Shareholder advocates take aim at climate plans as proxy season begins

Shareholder advocates take aim at climate plans as proxy season begins

A Metro grocery store in Stouffville, Ont. on Jan 12.Fred Lum/Tausi Insider

Metro Inc. MRU-T says it’s serious about addressing climate change. It has pledged to reduce its greenhouse gas emissions by 37.5 per cent from 2020 levels by 2035 – and that’s just one of the ways the Quebec-based grocery and drugstore chain is planning to deal with a threat it calls a systemic risk to society and the economy.

But one investor advocacy group says Metro’s moves fall short, and that the grocer has not provided the necessary detail to show it can achieve what it is touting. That group, the Shareholder Association for Research and Education, or SHARE, has put a proposal on the ballot for Metro’s annual meeting this month that calls for an “enterprise-wide climate action plan” rich with details and timelines that outline how the company intends to meet science-based emissions targets.

In its management proxy circular, Metro urges its investors to reject the proposal.

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Metro is the first among several companies whose climate policies SHARE is targeting during the 2023 proxy season. Chief among its aims is to get companies to beef up their pronouncements with solid climate action plans. The group, which represents investors that control $90-billion of assets, has published a guide that sets out what kind of disclosure investors should expect when it comes to the climate commitments of publicly traded businesses.

Companies in virtually all sectors have announced they will reduce emissions to net zero by 2050, in line with the Paris Agreement, but many have not set interim goals or shown how they will achieve them through adjustments to capital spending. This raises questions about their credibility, said Shannon Rohan, SHARE’s chief strategy officer.

“When you dig a little bit deeper, you’re seeing some misalignment in terms of current company practices,” Ms. Rohan said. “We’re trying to cut through that greenwashing and really move to understand what is a meaningful climate action plan by a company. The guide really gives investors the tools to dig into that and to be able to understand the difference.”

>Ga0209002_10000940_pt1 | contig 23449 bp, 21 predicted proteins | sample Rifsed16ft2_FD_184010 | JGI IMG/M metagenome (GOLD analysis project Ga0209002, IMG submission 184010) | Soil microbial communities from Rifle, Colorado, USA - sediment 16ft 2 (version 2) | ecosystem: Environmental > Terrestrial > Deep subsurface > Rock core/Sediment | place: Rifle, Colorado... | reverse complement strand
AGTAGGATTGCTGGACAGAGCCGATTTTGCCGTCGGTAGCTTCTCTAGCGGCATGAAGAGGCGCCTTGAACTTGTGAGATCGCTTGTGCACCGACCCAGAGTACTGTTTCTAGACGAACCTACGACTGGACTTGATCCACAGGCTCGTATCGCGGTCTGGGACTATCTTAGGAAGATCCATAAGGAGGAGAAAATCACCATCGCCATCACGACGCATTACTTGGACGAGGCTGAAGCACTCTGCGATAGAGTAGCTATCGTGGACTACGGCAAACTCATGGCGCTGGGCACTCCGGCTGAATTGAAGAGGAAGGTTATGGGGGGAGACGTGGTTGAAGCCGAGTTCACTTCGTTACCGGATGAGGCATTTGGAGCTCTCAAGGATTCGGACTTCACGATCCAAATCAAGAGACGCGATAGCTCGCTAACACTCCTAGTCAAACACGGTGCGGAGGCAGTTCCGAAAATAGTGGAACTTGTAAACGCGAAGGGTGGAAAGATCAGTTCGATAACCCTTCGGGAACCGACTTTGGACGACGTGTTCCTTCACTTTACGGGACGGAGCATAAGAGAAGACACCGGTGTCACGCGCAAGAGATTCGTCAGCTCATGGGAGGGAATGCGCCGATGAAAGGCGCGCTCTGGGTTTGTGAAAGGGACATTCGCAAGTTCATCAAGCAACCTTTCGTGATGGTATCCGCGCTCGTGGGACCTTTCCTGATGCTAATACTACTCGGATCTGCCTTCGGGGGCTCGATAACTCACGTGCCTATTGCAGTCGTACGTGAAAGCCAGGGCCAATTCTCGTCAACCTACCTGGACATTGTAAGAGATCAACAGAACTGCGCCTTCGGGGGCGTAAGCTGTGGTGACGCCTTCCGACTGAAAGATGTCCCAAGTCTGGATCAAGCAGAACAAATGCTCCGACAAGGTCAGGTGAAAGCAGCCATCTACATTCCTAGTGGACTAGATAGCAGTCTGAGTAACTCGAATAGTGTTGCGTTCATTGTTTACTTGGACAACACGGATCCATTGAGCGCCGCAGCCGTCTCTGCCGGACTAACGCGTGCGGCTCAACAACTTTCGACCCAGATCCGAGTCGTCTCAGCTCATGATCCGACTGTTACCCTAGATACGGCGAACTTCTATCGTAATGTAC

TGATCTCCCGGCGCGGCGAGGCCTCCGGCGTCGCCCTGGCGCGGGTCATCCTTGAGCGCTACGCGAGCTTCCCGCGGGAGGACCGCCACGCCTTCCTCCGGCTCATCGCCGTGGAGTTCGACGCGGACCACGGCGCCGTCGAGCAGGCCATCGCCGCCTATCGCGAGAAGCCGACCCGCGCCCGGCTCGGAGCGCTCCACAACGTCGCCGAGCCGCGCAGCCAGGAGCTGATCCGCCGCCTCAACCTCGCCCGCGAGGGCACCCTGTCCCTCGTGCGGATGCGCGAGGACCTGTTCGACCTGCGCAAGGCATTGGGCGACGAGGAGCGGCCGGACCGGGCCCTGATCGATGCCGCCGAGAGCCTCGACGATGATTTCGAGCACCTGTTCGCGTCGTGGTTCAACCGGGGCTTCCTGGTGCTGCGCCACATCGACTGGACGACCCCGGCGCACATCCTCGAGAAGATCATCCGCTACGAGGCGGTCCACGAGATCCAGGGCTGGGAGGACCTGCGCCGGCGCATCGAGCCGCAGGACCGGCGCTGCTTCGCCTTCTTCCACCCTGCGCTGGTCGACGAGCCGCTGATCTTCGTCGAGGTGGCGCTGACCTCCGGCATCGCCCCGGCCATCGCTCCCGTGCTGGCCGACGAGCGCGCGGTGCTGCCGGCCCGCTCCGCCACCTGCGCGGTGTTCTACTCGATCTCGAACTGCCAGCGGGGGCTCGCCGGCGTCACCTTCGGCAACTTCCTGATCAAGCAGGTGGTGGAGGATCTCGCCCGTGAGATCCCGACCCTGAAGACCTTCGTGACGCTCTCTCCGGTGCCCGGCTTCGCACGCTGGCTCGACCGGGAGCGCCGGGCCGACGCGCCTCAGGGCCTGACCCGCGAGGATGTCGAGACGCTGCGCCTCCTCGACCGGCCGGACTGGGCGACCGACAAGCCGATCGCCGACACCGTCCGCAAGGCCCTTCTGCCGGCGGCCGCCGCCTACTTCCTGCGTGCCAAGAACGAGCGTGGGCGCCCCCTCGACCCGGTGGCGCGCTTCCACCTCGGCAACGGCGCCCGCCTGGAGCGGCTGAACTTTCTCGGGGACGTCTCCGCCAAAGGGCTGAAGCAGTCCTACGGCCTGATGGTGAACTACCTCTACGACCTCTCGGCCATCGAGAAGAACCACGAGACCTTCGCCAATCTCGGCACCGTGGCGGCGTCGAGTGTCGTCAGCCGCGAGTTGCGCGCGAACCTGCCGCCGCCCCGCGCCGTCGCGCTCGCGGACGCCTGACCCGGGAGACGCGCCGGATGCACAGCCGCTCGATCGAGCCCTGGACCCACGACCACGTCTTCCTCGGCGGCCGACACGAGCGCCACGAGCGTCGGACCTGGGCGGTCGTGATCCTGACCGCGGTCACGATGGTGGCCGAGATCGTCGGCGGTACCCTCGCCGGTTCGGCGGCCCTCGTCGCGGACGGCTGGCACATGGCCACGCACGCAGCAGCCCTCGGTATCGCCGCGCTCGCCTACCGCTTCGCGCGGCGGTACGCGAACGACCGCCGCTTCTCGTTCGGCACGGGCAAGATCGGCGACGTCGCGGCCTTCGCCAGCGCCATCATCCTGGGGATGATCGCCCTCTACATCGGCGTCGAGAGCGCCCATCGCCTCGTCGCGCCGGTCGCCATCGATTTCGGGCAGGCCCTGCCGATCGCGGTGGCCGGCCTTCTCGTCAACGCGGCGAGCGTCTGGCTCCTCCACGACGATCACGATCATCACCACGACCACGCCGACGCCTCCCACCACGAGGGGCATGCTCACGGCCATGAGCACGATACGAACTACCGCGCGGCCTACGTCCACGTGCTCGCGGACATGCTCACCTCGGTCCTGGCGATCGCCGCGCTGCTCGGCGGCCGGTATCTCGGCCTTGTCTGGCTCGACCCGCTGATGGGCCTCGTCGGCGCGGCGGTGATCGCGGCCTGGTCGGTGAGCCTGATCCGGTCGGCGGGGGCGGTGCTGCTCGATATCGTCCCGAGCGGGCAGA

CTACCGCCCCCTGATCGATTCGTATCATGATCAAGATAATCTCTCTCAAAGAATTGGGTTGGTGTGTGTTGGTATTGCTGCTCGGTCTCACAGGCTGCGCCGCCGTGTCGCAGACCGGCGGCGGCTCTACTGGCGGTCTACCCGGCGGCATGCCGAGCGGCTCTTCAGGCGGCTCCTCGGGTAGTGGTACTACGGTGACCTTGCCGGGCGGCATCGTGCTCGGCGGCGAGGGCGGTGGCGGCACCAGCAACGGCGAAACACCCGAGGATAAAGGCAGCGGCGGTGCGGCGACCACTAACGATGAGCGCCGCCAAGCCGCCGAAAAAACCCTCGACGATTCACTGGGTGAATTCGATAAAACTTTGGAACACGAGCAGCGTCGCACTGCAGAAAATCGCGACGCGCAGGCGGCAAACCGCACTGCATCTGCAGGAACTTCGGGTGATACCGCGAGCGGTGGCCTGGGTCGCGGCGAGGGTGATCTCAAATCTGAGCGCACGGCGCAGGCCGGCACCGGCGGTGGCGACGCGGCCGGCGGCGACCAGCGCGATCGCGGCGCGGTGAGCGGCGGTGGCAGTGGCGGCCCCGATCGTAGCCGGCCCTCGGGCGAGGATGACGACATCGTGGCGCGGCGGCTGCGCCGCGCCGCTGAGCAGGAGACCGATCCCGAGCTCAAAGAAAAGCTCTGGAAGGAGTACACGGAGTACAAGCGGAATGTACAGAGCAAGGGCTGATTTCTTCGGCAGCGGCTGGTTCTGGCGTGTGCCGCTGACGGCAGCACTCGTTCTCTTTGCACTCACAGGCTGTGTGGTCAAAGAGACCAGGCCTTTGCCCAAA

There’s no question institutional investors are seeking more clarity on the way companies are dealing with the full range of climate-related risks, including damage to physical assets, costs of abatement, and policy and regulatory changes. The SHARE guide says climate action plans should include details on governance, policies for transitioning away from high-carbon operations and disclosures about companies’ government lobbying efforts.

It says investors should look for climate targets that are scientifically aligned with limiting global temperatures to 1.5 degrees above preindustrial levels, the most ambitious path outlined in the Paris Agreement. They should expect companies to spell out specific approaches to realigning their business models to meet a series of long- and short-term targets. SHARE says these corporate strategies should include detailed breakdowns of the activities required to achieve them. And the group says companies should also deliver annual disclosures of progress and impact, verified by third parties.

In many sectors, the toughest struggles are in reducing so-called Scope 3 emissions, over which companies have little direct control. Such emissions emanate from supply chains and the end users of products. In oil and gas, agricultural commodities, capital goods and financial services, for instance, those emissions account for more than 90 per cent of corporate totals.

“There’s no doubt that is the nut to crack,” Ms. Rohan said.

“That’s why, in the work that we do, we’re not only focused on the supply side of the equation, but how we actually address emissions reductions across all sectors and looking at the demand side of the equation.” She added that SHARE is also focused on financial institutions and other investors in fossil-fuel infrastructure.

In urging investors to reject the SHARE proposal, Metro has acknowledged the importance of the 1.5-degree warming target. But doing what’s needed to get there would require the company to make annual emissions cuts of 4.2 per cent, and its current data show that’s not achievable today, it says in its proxy circular. The company adds in the circular that it is committed to doing its “fair share” and assessing the feasibility and costs of getting to net zero. It also stresses the importance of adaptation strategies to stem physical and transitionary climate risks. Last year, it signed on as a supporter of the Task Force on Climate-related Financial Disclosures, the global gold standard for emissions measurement and reporting.

SHARE’s proposal at Metro may not win this year. But in years ahead, armed with better information, climate-focused investors will be better schooled at separating serious climate action from marketing in proxy votes. And they will become more skilled at holding boards and executives to account.

“We’re seeing more and more shareholders voting in favour of climate resolutions, and we’re seeing more and more investors with clear escalation strategies,” Ms. Rohan said. “So where they’re not seeing sufficient commitment, we are seeing investors taking steps like voting against directors.”

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